Book Review

The Starless Sea by Erin Morgenstern

Publisher: Doubleday
Genre: Fantasy Fiction
Format: Hardback
Pages: 498
Buy Local
My Rating: 4.5/5 stars

Summary

As with all good things, this story begins with a book. Zachary Ezra Rawlins, a mildly enthusiastic college student, is wandering through the shelves of his university library. He is searching, although he does not know what for, when he happens upon a book which is more than it seems. The book is old, unmarked and deliciously mysterious. Once Zachary begins to read, he cannot stop, because in its pages Zachary finds stories of pirates, and gatekeepers, and finally, himself.

The book describes the young man as he was in his childhood. It is a chronicle of a moment of magic when Zachary was offered passage into another world—a moment which he chose not to seize. The promise of the book is that this moment has not been lost, only postponed. It is this promise that propels Zachary through a painted doorway into a world full of wonder, a world in which a Starless Sea exists beneath the earth, on whose shores exist all the stories that ever were and that will ever be.

Thoughts

The Starless Sea is long-form love letter to books. It is collection of stories within stories, all neatly woven together with the thread of the main narrative, which the reader learns is yet another story in another book. There is some not so subtle subtext here concerning the nature of “Story,” and what that means to those who are passionate about it. In one of my favorite tangents, those who wish to protect and keep the treasures of the Starless Sea must pass a test in which they relate a story to a single person. Based on their performance they are deemed either worthy or not. This is an enticing prospect, and a call-to-arms of those (such as myself) that fancy themselves storytellers. Morgenstern blatantly states, if you do not love books, this one is not for you.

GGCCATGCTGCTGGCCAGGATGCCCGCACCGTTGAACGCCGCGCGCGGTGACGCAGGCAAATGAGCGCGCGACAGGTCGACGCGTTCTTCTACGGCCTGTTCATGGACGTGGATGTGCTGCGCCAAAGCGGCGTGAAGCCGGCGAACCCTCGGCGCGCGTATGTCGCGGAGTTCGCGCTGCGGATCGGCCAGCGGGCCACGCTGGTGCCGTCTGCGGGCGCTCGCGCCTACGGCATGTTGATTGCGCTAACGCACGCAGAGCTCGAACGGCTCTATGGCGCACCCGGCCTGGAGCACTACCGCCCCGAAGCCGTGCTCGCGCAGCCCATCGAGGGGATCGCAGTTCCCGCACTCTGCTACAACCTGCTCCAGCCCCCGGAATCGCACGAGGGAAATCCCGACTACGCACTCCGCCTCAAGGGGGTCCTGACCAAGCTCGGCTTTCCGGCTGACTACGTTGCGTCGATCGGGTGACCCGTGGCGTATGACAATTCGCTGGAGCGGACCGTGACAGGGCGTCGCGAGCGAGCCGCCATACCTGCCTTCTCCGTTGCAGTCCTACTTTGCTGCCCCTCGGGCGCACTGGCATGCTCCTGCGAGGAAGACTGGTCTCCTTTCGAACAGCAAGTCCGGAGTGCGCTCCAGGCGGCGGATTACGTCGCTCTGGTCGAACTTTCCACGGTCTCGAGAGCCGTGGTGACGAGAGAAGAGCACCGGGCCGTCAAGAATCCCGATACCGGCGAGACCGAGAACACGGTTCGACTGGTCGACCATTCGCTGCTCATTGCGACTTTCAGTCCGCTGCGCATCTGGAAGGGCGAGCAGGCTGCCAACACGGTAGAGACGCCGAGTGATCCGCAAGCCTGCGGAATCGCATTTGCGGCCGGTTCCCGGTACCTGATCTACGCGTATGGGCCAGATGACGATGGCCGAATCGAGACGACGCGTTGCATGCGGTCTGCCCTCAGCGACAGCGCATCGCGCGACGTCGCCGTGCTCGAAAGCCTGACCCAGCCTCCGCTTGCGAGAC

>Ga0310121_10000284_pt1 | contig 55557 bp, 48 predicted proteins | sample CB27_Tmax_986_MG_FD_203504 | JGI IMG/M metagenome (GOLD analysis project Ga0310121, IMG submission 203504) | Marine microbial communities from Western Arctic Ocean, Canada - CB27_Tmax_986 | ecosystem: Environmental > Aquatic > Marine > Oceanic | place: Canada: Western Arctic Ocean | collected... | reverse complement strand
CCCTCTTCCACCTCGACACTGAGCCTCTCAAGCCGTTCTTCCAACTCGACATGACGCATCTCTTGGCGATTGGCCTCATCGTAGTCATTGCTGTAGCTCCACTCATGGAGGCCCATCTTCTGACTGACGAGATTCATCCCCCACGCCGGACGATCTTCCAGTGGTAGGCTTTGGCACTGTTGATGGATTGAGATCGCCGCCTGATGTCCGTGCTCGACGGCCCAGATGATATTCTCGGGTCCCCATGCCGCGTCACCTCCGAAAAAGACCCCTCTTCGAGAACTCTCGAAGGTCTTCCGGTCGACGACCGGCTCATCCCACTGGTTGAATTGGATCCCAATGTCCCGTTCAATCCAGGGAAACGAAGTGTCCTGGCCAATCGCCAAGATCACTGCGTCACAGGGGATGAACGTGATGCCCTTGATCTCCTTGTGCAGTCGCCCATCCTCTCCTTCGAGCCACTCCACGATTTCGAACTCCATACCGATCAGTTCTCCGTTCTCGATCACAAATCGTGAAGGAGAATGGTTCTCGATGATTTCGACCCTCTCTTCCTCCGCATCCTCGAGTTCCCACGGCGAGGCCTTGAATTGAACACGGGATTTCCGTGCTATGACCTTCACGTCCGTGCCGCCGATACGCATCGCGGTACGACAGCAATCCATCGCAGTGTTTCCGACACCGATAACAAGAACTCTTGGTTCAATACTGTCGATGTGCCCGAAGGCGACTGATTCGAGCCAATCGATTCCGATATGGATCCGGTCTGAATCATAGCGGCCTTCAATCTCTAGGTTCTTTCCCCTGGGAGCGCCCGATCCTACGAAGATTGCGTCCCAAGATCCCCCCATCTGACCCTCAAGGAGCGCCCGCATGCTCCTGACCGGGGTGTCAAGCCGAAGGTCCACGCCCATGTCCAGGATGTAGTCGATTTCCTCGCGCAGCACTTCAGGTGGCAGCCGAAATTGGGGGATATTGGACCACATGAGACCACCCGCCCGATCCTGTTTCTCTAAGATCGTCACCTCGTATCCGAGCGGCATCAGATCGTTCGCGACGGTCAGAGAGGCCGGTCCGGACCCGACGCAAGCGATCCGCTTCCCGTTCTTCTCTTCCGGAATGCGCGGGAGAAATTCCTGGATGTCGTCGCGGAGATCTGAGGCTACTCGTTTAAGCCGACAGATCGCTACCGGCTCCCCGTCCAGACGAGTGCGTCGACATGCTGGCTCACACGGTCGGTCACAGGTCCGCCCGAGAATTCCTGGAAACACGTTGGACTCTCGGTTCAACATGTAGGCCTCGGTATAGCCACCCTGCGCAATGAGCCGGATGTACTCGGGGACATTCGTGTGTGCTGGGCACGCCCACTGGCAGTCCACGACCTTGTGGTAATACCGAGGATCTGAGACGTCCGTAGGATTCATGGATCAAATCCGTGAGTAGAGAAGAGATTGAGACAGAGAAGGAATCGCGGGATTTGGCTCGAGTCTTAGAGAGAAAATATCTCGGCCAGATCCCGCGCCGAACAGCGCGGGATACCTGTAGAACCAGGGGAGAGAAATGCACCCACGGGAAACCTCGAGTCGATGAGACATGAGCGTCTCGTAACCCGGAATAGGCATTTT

The powerful imagery immerses the reader in a magical reality outside of the mundane world. From the masquerade party where the attendees must dress as literary characters, to the underground quarters where any food you wish appears by means of an enchanted dumbwaiter, each scenario is finely crafted to enchant the lover of the unusual and fantastic. While there is little explanation as to the why of events, the richness that they offer renders this unnecessary. Why explain the realm of magic? The prose is lovely, full of metaphor, and unabashedly romantic.

For me, this books speaks with the voice of a kindred spirit. If the Reveurs of The Night Circus (Morgenstern’s first book) were my tribe, then this book is our destination. Were we all to go on a voyage, I am sure that we would set sail together on the Starless Sea. Of course, we would be traveling together on a boat crafted from heartwood of the Ancient Forest, with sails of silk woven from the hair of naiads and perfumed with the dew of night-blooming flowers. If this sounds like exactly the type of adventure that you would like to go on—one full of lovers, villains, and unlikely heroes—then this is the book for you. I would highly recommend it devotees of fantasy and bibliophiles alike. Curl up with a nice cup of tea and The Starless Sea and be prepare to be transported into a dream!

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